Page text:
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26. Feminist waves and different generations


shutterstock_178065278-matrioshkaIn light of recent feminist activisms that have attained a high degree of media visibility – such as the campaign to have women represented on bank notes and the Everyday Sexism project – a fourth wave of feminism has been proclaimed.  When feminism is understood as a series of waves it implies that there is a feminism that is specific to each generation. As many of the third wave feminists were the daughters of second wave feminists, it has been understood through the metaphor of the mother-daughter relationship (Henry, 2004). Each new wave is seen as a criticism of previous waves, as each generation sees themselves as more ‘knowing’ than the past.  Whilst thinking about feminism in terms of waves of subsequent generations allows a focus upon what is new, sociologists have started to highlight that there are also important continuities.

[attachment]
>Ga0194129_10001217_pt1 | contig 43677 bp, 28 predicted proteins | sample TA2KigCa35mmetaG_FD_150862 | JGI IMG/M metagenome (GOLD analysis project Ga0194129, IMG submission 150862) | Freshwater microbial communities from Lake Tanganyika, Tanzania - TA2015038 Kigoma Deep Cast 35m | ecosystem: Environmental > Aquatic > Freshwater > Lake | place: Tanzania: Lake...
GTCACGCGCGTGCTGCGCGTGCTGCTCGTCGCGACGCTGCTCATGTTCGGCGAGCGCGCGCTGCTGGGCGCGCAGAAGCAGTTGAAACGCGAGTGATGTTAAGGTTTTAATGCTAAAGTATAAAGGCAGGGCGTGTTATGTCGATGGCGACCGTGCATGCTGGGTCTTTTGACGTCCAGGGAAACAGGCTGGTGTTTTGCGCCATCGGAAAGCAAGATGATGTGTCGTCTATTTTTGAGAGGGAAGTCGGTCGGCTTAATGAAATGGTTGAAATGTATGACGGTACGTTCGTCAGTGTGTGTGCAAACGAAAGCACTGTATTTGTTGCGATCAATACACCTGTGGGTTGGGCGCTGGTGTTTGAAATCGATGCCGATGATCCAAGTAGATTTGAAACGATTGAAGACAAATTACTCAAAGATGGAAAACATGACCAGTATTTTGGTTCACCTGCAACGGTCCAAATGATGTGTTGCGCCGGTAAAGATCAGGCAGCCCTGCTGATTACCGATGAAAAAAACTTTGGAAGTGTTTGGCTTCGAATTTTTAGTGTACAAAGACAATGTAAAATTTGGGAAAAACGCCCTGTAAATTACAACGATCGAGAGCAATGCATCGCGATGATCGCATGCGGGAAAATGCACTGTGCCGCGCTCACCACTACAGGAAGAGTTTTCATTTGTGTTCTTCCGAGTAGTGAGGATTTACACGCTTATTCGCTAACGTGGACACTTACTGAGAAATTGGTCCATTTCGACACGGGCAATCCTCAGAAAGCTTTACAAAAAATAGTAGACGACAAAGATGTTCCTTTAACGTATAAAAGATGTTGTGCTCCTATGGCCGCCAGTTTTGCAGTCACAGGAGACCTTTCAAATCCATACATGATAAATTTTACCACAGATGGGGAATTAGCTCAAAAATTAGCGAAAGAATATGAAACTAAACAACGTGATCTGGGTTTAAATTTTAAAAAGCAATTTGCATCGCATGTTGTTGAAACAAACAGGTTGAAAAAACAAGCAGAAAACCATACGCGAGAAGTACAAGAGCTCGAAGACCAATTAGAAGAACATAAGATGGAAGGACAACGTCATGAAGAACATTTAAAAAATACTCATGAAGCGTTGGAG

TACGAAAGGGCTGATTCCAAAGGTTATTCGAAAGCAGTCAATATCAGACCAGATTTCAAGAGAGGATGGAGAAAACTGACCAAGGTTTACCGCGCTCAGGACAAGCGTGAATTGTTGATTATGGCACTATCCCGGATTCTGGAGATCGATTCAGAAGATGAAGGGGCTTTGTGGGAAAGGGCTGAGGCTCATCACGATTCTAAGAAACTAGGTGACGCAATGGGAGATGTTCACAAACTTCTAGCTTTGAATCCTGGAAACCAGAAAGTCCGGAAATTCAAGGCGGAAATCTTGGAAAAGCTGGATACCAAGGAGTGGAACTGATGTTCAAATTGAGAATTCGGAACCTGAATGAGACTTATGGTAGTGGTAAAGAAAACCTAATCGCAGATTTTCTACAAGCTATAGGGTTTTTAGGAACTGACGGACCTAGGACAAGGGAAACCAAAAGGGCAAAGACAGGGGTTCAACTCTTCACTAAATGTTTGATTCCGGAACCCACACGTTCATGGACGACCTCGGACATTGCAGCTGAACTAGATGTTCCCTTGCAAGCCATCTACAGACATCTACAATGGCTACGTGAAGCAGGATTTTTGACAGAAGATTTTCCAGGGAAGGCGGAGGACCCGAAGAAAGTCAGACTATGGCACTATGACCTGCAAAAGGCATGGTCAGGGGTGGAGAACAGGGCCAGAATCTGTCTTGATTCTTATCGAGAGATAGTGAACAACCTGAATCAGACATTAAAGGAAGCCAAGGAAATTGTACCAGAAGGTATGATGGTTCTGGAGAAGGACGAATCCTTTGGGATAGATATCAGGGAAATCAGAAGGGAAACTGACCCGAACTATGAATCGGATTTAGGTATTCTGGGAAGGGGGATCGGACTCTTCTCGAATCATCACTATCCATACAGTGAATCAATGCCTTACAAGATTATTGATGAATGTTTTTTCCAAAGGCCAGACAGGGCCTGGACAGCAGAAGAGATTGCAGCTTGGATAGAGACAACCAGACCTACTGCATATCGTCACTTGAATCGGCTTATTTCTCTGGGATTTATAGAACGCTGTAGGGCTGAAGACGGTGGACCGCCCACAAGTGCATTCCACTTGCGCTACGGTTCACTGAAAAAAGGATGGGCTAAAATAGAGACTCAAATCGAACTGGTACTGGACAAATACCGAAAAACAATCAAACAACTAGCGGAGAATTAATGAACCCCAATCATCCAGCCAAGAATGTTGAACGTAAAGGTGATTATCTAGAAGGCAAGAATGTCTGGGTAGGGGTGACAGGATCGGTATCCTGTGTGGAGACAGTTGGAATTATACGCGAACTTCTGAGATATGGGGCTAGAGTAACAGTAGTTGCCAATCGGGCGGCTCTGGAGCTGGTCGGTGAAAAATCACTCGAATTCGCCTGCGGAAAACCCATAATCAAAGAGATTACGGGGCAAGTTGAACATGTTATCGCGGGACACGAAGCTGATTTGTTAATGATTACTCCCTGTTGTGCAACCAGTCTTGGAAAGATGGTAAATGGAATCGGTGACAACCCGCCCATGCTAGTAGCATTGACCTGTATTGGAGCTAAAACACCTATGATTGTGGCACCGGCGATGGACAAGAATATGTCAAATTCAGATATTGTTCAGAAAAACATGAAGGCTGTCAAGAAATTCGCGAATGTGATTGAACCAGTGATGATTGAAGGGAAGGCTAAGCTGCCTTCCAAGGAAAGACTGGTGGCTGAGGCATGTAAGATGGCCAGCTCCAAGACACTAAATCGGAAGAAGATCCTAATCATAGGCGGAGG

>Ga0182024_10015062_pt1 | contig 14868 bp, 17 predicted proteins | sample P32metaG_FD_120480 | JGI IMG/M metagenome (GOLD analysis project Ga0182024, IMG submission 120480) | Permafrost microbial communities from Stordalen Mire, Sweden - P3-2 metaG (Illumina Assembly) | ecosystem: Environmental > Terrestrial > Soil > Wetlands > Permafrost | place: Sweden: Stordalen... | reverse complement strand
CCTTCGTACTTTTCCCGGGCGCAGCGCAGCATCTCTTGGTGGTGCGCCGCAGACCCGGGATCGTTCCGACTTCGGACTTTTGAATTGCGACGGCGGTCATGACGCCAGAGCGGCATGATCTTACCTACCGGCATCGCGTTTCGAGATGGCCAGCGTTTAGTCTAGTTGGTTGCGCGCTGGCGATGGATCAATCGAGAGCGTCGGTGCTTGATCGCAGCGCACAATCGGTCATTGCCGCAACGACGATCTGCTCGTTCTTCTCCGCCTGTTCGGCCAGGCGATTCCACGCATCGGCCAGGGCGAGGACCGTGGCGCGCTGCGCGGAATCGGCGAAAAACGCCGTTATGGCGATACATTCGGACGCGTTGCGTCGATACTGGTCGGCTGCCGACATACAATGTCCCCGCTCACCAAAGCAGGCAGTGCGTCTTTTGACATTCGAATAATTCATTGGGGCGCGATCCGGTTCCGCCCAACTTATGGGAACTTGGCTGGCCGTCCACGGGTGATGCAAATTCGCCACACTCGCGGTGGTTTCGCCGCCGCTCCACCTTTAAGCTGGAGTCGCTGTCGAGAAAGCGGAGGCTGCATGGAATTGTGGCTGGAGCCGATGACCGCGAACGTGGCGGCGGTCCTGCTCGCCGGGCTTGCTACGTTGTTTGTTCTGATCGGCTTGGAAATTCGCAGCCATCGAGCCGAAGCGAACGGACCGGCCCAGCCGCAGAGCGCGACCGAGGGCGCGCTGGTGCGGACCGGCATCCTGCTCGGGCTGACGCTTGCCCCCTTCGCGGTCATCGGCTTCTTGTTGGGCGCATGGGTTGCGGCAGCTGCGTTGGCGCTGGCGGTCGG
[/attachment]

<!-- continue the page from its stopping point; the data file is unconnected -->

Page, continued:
Much has been made of the capacities of technology to transform feminism – seen in terms of how the internet enables activism – yet there are also persistences in inequalities in everyday life and also in how activisms are organised – seen for example in the resurgence of Reclaim the Night marches. Seeing feminism as a series of waves also seems to imply that there is an absence of feminist activism in between; when we reconsider the supposed 4th wave of feminism – this is also a question of what activisms attain media visibility. In the book Why Feminism Matters, Woodward and Woodward (2009) argue that we need to look at these continuities and to build an intergenerational dialogue to see how to develop and build upon previous feminist critiques through the lens of the present moment.


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